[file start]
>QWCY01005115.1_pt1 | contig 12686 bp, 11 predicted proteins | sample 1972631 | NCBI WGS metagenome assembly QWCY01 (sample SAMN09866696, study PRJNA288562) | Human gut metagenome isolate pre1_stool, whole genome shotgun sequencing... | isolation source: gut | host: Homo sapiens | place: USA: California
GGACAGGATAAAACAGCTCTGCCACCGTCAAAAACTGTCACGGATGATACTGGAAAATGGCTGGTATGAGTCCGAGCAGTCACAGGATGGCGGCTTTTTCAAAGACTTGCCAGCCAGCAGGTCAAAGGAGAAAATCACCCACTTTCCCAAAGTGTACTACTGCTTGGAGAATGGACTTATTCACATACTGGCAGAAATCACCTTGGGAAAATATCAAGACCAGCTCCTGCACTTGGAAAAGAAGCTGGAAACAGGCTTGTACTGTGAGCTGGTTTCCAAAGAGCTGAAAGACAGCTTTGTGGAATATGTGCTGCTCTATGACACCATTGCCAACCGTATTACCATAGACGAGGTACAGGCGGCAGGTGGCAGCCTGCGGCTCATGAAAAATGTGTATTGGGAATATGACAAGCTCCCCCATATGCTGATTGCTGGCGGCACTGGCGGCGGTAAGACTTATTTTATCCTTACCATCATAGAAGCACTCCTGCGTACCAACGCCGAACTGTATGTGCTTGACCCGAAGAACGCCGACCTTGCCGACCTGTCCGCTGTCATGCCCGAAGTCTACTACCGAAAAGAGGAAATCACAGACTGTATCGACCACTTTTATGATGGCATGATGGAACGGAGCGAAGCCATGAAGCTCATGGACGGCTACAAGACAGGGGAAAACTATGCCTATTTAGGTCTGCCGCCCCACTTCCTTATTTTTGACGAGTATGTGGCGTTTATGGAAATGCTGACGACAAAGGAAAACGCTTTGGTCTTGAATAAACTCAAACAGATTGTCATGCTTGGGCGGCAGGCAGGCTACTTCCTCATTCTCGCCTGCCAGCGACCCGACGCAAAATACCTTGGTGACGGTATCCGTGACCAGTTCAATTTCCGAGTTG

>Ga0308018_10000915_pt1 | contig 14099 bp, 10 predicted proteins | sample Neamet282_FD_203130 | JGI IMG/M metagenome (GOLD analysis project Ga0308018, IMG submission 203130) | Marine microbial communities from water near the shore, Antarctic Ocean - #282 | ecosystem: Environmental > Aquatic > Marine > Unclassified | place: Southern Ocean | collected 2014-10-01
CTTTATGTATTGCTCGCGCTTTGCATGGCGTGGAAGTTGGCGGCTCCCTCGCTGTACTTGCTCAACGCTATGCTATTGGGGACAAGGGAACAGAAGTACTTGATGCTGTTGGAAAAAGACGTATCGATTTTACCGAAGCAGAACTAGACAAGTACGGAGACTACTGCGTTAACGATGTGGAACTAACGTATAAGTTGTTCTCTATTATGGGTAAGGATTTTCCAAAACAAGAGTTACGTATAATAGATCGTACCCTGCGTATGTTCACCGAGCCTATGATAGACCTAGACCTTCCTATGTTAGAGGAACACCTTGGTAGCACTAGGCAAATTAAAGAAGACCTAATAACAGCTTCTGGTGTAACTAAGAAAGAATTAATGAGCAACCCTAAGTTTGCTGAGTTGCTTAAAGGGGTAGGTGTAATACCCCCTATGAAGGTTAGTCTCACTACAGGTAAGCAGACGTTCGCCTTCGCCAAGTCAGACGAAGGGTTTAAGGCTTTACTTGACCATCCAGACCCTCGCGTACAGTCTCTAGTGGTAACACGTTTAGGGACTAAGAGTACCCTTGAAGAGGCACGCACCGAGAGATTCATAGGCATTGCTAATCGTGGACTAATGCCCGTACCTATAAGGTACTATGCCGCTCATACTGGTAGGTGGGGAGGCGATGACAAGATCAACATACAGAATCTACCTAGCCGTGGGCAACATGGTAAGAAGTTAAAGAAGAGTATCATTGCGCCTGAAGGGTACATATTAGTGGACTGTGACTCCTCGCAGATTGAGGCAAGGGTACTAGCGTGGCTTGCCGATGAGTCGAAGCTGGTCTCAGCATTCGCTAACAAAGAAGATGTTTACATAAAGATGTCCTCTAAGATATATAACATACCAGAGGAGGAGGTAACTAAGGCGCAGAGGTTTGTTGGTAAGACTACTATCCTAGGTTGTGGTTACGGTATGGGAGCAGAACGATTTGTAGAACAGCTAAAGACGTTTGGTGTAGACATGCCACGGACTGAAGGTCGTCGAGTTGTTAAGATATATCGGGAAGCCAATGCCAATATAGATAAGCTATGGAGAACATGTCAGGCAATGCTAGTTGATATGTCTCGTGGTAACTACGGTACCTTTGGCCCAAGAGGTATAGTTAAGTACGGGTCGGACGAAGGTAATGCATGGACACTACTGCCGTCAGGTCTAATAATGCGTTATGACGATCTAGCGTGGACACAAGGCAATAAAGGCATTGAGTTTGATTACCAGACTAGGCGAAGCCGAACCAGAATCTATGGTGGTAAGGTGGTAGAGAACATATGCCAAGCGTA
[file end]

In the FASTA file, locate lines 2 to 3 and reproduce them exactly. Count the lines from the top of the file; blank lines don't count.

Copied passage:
GGACAGGATAAAACAGCTCTGCCACCGTCAAAAACTGTCACGGATGATACTGGAAAATGGCTGGTATGAGTCCGAGCAGTCACAGGATGGCGGCTTTTTCAAAGACTTGCCAGCCAGCAGGTCAAAGGAGAAAATCACCCACTTTCCCAAAGTGTACTACTGCTTGGAGAATGGACTTATTCACATACTGGCAGAAATCACCTTGGGAAAATATCAAGACCAGCTCCTGCACTTGGAAAAGAAGCTGGAAACAGGCTTGTACTGTGAGCTGGTTTCCAAAGAGCTGAAAGACAGCTTTGTGGAATATGTGCTGCTCTATGACACCATTGCCAACCGTATTACCATAGACGAGGTACAGGCGGCAGGTGGCAGCCTGCGGCTCATGAAAAATGTGTATTGGGAATATGACAAGCTCCCCCATATGCTGATTGCTGGCGGCACTGGCGGCGGTAAGACTTATTTTATCCTTACCATCATAGAAGCACTCCTGCGTACCAACGCCGAACTGTATGTGCTTGACCCGAAGAACGCCGACCTTGCCGACCTGTCCGCTGTCATGCCCGAAGTCTACTACCGAAAAGAGGAAATCACAGACTGTATCGACCACTTTTATGATGGCATGATGGAACGGAGCGAAGCCATGAAGCTCATGGACGGCTACAAGACAGGGGAAAACTATGCCTATTTAGGTCTGCCGCCCCACTTCCTTATTTTTGACGAGTATGTGGCGTTTATGGAAATGCTGACGACAAAGGAAAACGCTTTGGTCTTGAATAAACTCAAACAGATTGTCATGCTTGGGCGGCAGGCAGGCTACTTCCTCATTCTCGCCTGCCAGCGACCCGACGCAAAATACCTTGGTGACGGTATCCGTGACCAGTTCAATTTCCGAGTTG

>Ga0308018_10000915_pt1 | contig 14099 bp, 10 predicted proteins | sample Neamet282_FD_203130 | JGI IMG/M metagenome (GOLD analysis project Ga0308018, IMG submission 203130) | Marine microbial communities from water near the shore, Antarctic Ocean - #282 | ecosystem: Environmental > Aquatic > Marine > Unclassified | place: Southern Ocean | collected 2014-10-01